Sunday, 1 November 2020

Townes Van Zandt - Townes Van Zandt

 

Provenance: This is slightly odd, insofar as a half-remembered post on a butt-rock message board percolated away for more than a decade before breaking through into my consciousness.

Back in 2018 my partner was away for a few days, and I was idly lounging around on my bed trying to think of something new to tickle the tympanic membrane with. For some reason, the name 'Townes Van Zandt' floated to the surface, and as we own a couple of those accursed Amazon Echoes, I asked it to play me some of his music.

The only reason I even knew of TVZ was due to a single poster on Metal Sludge, who during the mid-2000s would respond to every 'best songwriter', 'most underrated songwriter', 'most overlooked artist', etc., thread with the same answer: Townes Van Zandt. Going purely by a few detail-light posts sandwiched between threads on John Corabi and Bang Tango, I has assumed he was some sub-Neil Young Laurel Canyon folkster.

Ten minutes after commanding my personal surveillance device, I felt like punching myself. I'd heard what sounded like the strangest, most pungent, deep country music I'd ever encountered - the mighty, cinematic double-cross ballad 'Pancho and Lefty', the harrowing 'Waitin' Around To Die' and one of the most singular compositions ever, the ominous, apocalyptic two-chord blues 'Lungs'. I bought this album, which features the latter two, and The Late Great Townes Van Zandt, almost immediately.

Review: I like discussions about great songwriters - in fact, just last night my father-in-law and I were marvelling together at the prodigious output (and success) of the Brill Building stable of the 1960s and 1970s. A few nights previous, I was advancing to a group of friends that Ray Davies of the Kinks has to be considered in the same bracket as Lennon and McCartney, at least where British performers are concerned. There's no real answer, obviously, because what are you looking for in a song? Beautiful music? Storytelling? Mood creation? Nonetheless, if I were to put together a Mount Rushmore of American songwriters, Townes Van Zandt would be my first nomination.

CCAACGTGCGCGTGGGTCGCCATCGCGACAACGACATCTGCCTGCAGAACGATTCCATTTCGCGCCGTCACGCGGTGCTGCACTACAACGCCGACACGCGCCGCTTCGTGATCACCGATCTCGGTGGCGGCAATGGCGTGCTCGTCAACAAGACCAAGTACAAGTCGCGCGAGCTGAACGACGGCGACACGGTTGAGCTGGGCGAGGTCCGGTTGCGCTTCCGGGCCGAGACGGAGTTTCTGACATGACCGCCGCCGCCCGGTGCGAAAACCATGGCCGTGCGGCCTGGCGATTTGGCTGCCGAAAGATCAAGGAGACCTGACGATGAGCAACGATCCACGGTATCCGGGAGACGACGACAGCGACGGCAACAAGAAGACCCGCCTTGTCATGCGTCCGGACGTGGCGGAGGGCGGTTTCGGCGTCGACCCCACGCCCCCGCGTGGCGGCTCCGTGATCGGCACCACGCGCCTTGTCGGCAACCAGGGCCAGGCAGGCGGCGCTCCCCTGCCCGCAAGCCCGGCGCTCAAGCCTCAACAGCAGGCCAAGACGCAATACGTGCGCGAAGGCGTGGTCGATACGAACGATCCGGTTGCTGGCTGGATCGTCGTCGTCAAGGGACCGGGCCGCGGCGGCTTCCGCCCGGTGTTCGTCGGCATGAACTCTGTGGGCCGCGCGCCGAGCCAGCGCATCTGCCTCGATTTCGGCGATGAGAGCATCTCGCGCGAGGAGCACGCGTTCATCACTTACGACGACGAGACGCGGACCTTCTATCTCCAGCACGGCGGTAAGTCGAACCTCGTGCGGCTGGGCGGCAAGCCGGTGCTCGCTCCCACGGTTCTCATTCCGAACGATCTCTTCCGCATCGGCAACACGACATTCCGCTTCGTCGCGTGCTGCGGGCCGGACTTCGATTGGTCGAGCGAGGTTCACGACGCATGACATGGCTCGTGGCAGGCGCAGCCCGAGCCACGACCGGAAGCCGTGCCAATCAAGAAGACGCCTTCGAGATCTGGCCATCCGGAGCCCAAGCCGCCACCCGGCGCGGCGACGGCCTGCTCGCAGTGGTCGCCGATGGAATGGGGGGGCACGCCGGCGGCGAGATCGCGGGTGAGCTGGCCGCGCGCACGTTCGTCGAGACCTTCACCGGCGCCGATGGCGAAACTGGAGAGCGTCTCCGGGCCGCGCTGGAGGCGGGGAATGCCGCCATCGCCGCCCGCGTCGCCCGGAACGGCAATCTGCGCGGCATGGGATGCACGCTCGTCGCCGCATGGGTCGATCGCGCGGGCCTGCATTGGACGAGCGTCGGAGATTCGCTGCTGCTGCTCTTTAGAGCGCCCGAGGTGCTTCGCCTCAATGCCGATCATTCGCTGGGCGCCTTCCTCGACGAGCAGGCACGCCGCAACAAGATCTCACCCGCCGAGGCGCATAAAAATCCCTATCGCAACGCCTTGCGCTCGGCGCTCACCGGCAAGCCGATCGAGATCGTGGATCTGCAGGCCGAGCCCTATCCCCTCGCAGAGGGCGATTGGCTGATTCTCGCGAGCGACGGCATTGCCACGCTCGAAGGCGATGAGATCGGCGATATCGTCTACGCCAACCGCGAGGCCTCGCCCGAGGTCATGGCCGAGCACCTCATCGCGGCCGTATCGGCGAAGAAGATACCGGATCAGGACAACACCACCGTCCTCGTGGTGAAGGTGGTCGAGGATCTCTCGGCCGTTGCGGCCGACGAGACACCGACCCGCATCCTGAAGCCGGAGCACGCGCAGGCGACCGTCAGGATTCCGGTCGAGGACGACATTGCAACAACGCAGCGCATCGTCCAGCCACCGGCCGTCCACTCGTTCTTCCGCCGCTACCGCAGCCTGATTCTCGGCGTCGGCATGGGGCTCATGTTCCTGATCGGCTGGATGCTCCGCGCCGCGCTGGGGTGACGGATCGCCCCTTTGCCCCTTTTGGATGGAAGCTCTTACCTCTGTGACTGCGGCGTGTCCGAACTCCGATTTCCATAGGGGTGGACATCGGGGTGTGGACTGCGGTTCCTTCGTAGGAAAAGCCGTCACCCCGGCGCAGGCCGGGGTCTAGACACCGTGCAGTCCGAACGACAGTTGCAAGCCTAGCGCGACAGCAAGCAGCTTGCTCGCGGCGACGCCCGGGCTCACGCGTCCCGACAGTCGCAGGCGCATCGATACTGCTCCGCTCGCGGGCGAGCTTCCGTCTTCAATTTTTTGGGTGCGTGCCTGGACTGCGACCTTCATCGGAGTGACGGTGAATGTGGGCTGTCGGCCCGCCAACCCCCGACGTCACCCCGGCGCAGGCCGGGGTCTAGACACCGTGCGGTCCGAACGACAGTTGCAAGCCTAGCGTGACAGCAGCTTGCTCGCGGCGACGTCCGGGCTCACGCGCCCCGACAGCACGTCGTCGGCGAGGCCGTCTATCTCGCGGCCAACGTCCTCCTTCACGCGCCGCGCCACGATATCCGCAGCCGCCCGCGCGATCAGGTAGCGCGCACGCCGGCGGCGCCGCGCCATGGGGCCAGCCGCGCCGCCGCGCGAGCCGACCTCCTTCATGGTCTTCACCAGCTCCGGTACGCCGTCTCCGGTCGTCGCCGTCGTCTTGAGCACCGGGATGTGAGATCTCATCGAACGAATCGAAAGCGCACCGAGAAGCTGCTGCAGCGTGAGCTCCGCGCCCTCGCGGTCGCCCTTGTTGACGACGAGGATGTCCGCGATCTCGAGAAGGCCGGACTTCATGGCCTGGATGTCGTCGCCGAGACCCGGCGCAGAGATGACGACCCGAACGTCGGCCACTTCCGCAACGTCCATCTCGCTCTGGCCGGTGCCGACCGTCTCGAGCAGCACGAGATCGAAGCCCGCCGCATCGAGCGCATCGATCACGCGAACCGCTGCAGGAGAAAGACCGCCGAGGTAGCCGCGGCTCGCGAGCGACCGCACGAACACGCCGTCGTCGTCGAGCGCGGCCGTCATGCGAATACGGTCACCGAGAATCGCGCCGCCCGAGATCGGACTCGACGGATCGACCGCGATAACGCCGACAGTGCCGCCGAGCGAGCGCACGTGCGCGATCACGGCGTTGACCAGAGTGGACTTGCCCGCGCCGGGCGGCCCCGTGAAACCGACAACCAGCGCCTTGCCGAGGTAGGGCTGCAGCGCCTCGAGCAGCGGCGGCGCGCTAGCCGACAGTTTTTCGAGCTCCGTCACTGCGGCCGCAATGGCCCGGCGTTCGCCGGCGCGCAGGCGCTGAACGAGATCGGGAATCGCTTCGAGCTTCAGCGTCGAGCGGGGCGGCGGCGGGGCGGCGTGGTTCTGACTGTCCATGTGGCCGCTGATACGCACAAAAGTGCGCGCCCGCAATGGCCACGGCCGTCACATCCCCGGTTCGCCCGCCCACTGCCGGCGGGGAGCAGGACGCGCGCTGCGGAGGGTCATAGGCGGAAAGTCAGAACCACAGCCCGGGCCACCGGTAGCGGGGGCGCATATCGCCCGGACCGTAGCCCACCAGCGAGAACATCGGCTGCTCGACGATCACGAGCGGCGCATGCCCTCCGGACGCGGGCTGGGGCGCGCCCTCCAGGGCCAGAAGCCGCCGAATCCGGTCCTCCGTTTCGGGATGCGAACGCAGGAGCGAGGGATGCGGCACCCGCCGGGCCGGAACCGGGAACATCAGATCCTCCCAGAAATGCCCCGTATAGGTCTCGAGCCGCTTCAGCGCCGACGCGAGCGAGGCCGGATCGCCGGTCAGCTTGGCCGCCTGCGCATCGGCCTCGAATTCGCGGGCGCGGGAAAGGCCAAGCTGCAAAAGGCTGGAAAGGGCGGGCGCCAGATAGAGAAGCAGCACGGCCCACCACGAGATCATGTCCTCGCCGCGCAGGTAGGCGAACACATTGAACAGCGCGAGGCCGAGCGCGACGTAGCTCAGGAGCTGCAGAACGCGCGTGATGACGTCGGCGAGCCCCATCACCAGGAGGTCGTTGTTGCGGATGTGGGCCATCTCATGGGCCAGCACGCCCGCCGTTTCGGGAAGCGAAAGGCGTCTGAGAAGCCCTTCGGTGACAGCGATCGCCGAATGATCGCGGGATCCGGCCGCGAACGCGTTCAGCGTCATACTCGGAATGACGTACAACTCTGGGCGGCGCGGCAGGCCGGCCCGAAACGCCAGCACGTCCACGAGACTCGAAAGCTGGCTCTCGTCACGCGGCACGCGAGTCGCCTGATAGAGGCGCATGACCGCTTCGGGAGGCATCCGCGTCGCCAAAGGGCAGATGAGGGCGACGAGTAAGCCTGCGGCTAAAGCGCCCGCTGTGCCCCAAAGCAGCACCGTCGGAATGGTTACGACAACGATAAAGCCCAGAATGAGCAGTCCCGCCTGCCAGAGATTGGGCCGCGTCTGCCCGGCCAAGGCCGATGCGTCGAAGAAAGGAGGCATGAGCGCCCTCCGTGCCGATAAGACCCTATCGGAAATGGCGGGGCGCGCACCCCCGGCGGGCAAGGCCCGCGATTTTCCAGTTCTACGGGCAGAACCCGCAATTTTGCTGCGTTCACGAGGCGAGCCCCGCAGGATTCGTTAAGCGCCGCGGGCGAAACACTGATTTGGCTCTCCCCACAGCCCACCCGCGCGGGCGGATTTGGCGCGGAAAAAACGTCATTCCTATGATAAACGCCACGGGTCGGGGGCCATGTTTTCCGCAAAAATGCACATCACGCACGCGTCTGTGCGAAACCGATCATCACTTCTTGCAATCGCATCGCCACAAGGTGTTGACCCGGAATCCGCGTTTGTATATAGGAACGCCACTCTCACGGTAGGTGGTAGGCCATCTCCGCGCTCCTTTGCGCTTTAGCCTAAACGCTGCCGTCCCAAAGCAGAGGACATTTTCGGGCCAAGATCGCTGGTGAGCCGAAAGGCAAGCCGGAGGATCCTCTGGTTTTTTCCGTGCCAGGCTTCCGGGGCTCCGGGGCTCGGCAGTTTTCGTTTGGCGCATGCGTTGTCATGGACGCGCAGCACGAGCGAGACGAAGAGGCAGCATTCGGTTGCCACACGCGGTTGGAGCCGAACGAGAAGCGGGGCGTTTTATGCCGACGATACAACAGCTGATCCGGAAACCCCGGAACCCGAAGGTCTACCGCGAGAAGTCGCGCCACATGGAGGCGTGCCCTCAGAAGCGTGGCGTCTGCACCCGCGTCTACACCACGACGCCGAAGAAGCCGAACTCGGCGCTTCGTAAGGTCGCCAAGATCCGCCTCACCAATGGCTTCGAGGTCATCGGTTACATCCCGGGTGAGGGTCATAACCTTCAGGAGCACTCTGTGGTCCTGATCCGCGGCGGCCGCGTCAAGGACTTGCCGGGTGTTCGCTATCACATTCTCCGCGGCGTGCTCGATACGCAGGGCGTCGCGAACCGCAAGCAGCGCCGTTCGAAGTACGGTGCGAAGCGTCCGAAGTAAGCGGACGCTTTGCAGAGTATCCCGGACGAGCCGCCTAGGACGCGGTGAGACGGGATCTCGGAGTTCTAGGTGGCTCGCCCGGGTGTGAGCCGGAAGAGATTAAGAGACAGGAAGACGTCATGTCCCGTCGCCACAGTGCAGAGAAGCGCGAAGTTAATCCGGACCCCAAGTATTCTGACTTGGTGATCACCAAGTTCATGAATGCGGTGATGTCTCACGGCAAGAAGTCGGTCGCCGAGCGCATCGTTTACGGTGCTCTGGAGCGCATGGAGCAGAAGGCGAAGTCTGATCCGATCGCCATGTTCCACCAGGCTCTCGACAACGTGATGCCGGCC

Here, on his third album, is the most consistent and cohesive collection that TVZ put out in his career. For the most part it's three- or four-chord country music, with acoustic guitar to the fore, songs driven by Van Zandt's deceptively complex fingerpicking and swooning, keening Texan drawl. Although it's absolutely the kind of album to inspire me to dribble out inanities like 'timeless', there are signs of an era; hand drums on 'For the Sake of the Song' and a harpsichord to back that and subsequent track, the pure romance of 'Columbine', mark it as a product of the late 1960s.

These two are perfectly good compositions and would be standouts on any other singer-songwriter collection, but it's on 'Waitin' Around To Die' where things get interesting; an itchy, nervy drum tattoo and tubercular harmonica underscore a tale of almost grotesque woe, taking in abandonment, infidelity, criminality and drug dependence. Reflecting some of the bummer endings creeping into popular cinema at the time, this doozy ends on one of the grimmer twists in country. 

What's abundantly clear is that Townes Van Zandt is a testimony of an artist fully in command of his talent and his craft. In any other hands, 'Colorado Girl' would be pedestrian, perhaps even a little goofy. However, TVZ's ability to imbue his simple, homespun poetry with untold depths of feeling make this remarkable. When he steps outside his established metre to deliver the line "I got to kiss these lonesome Texas blues goodbye" it just about breaks your heart. If you're missing somebody in your life right now, perhaps save this one for later. A few tracks later, he's back to making you feel like utter dogshit again on the tender, consolatory 'I'll Be Here in the Morning'.

Betwixt and between moments where he's duffing your into an emotional wreck, something else remarkable happens - the ominous, hallucinatory 'Lungs', apparently written whilst in an illness induced delirium. Crossing the imagery of the Book of Revelations with the haunted Texas blues of Blind Lemon Jefferson, 'Lungs' feels like an entire dread universe has been called into being in the span of two and a half minutes. As mentioned previously, it's a whole two chords, with a needling guitar riff and some gunslinger slide playing added in to spice the recipe, but that doesn't tell half the story. Above it all is TVZ sounding both fearful and mighty, as if he knows the spell he is weaving possesses a rare and unpredictable power. Lightning in a bottle.

In just ten songs, and less than thirty-five minutes, Townes Van Zandt manages to do something peculiar. The palette of sounds Van Zandt works with is not particularly diverse, and nor does he ever demonstrate much vocal range (albeit, the singing is gorgeous). Nonetheless, this album takes in the ache of romance, existential horror, teary-eyed wistfulness and the depths of insanity. Both 'Lungs' and, say, the delicate country waltz of '(Quicksilver Dreams Of) Maria' are indelibly TVZ songs, yet in terms of sensibility couldn't be any further apart. This is one of the many reasons why I feel Townes Van Zandt ranks right up there: it's not just brilliant, it's also substantial, and maybe even important.

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